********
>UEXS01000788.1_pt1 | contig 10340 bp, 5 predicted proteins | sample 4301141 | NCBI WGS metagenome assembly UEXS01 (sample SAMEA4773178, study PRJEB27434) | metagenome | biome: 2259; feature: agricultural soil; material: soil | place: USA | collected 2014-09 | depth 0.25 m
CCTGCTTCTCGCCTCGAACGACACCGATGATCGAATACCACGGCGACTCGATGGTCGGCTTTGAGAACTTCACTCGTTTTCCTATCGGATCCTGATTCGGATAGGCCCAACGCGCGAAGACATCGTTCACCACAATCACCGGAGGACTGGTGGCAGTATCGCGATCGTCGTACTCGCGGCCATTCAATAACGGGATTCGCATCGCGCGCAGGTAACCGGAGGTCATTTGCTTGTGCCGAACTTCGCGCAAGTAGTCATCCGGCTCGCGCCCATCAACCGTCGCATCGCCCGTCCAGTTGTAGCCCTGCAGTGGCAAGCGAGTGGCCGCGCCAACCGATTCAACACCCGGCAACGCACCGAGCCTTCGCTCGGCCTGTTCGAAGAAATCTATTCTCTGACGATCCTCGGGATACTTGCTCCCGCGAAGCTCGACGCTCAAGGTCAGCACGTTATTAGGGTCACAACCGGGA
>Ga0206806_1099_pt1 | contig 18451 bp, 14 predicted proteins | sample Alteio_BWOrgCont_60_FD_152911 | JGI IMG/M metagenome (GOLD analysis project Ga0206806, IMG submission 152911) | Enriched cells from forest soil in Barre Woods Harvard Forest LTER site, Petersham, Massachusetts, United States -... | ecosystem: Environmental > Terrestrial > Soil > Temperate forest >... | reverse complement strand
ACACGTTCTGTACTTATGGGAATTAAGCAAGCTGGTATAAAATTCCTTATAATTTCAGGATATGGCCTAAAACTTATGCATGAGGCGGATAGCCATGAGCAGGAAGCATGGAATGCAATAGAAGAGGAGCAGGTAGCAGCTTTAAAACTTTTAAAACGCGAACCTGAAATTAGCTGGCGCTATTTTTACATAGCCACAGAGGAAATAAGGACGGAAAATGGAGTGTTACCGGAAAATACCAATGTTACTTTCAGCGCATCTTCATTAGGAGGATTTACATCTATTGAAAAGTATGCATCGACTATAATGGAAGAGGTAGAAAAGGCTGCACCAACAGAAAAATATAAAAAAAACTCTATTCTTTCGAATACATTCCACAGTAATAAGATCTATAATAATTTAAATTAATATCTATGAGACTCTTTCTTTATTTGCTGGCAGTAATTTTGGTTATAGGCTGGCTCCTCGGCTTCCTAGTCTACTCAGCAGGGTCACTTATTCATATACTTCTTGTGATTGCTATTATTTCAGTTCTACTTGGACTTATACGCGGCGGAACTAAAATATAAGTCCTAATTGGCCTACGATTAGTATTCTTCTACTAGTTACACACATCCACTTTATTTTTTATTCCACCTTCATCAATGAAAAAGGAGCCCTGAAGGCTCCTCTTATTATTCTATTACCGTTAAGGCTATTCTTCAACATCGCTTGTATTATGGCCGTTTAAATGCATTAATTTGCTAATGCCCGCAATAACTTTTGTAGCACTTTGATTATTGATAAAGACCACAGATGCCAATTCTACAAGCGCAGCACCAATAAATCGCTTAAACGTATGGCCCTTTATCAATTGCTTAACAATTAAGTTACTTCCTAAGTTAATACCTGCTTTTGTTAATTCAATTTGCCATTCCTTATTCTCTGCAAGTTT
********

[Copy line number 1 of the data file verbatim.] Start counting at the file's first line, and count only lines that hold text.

>UEXS01000788.1_pt1 | contig 10340 bp, 5 predicted proteins | sample 4301141 | NCBI WGS metagenome assembly UEXS01 (sample SAMEA4773178, study PRJEB27434) | metagenome | biome: 2259; feature: agricultural soil; material: soil | place: USA | collected 2014-09 | depth 0.25 m